"What is different today is that the public spaces in which young people interact have expanded. Instead of interacting only in physical public spaces -- schoolyards, parks, malls -- much of the social life of young people takes place in a converged space that links the online and the offline." From his article “Solutions Beyond the Law
The New York Times, 10/1/2010
of New York Law School writes about the law and policy of privacy on social network sites.
of Harvard Law School examines how different national governments affect efforts to find and filter content online, including social networking sites.
These sources are a good place to start in understanding issues involving social networking. Anirban Sengupta and Anoshua Chaudhuri examine online harassment of teens in “Are Social Networking Sites a Source of Harassment for Teens? Evidence from Survey Data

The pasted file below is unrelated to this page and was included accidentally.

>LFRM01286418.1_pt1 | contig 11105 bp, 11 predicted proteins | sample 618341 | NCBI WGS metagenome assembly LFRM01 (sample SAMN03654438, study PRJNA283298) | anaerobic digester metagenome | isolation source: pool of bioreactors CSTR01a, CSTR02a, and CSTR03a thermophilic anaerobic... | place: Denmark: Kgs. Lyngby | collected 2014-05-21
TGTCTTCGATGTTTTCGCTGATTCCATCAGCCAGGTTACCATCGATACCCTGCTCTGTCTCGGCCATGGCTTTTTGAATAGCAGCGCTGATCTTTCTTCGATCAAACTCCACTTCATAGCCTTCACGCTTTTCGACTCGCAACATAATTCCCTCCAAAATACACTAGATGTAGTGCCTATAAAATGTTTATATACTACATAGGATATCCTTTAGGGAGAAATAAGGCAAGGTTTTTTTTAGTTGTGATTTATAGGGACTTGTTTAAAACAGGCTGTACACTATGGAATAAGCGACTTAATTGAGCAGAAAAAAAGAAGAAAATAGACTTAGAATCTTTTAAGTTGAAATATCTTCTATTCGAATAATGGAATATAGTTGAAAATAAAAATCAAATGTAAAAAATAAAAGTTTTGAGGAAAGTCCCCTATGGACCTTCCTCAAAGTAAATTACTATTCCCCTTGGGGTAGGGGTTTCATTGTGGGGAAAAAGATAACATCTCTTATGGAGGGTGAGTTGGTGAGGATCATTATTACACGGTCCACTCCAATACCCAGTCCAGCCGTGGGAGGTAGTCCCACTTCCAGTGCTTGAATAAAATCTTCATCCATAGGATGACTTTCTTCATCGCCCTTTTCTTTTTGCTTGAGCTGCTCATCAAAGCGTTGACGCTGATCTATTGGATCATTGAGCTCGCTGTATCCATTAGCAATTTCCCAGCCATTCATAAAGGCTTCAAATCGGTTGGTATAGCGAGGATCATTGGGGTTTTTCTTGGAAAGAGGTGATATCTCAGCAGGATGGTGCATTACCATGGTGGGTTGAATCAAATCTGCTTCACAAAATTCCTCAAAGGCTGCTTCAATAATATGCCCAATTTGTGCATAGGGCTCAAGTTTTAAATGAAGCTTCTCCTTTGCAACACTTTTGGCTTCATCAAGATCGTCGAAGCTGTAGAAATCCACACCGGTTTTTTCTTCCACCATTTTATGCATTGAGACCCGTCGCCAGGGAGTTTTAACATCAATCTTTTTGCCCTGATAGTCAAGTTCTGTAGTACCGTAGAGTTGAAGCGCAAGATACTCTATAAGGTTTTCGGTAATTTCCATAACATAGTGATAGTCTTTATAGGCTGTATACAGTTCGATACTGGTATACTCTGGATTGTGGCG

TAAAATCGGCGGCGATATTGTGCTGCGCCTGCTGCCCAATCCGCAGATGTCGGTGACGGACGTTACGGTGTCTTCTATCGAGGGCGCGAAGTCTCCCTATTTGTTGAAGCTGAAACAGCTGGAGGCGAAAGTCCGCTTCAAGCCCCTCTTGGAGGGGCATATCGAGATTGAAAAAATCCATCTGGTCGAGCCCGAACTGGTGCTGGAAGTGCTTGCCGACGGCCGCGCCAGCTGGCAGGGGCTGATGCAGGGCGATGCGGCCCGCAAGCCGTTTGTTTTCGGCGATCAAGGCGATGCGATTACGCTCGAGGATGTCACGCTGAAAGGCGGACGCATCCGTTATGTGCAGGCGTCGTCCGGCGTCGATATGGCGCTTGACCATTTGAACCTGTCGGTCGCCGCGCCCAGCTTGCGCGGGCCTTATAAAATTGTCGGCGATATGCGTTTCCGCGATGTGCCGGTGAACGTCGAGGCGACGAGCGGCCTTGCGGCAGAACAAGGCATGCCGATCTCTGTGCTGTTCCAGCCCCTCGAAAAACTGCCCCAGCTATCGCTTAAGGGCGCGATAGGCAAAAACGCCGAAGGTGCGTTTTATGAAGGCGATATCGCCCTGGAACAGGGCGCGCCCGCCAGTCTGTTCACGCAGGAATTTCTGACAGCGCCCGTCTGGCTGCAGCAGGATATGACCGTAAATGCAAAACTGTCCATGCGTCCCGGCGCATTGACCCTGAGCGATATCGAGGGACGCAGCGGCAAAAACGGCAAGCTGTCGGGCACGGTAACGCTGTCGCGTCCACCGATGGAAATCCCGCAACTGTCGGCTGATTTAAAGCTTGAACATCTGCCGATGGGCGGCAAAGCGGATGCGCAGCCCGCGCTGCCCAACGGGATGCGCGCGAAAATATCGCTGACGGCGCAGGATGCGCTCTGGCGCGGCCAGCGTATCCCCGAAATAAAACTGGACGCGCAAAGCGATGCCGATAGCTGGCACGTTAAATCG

.” James Grimmelmann offers an overview of the law and policy of privacy on social network sites in “Saving Facebook
.” Jonathan Zittrain explores the relationships among social networking sites and users in “Facebook Rules: Privacy Invasions From Other Users
.” Lorrie Faith Cranor
Lorrie Faith Cranor and Sarah Spiekermann describe how to design privacy-friendly sites in “Engineering Privacy
.” Urs Gasser and John Palfrey look at bullying, safety, copyright, and privacy issues in “Empowering Parents and Protecting Children in an Evolving Media Landscape
.” In order to further inform cyber-bullying policies, danah boyd and Alice Marwick present a more nuanced understanding of how teens interact online in “The Drama! Teen Conflict, Gossip, and Bullying in Networked Publics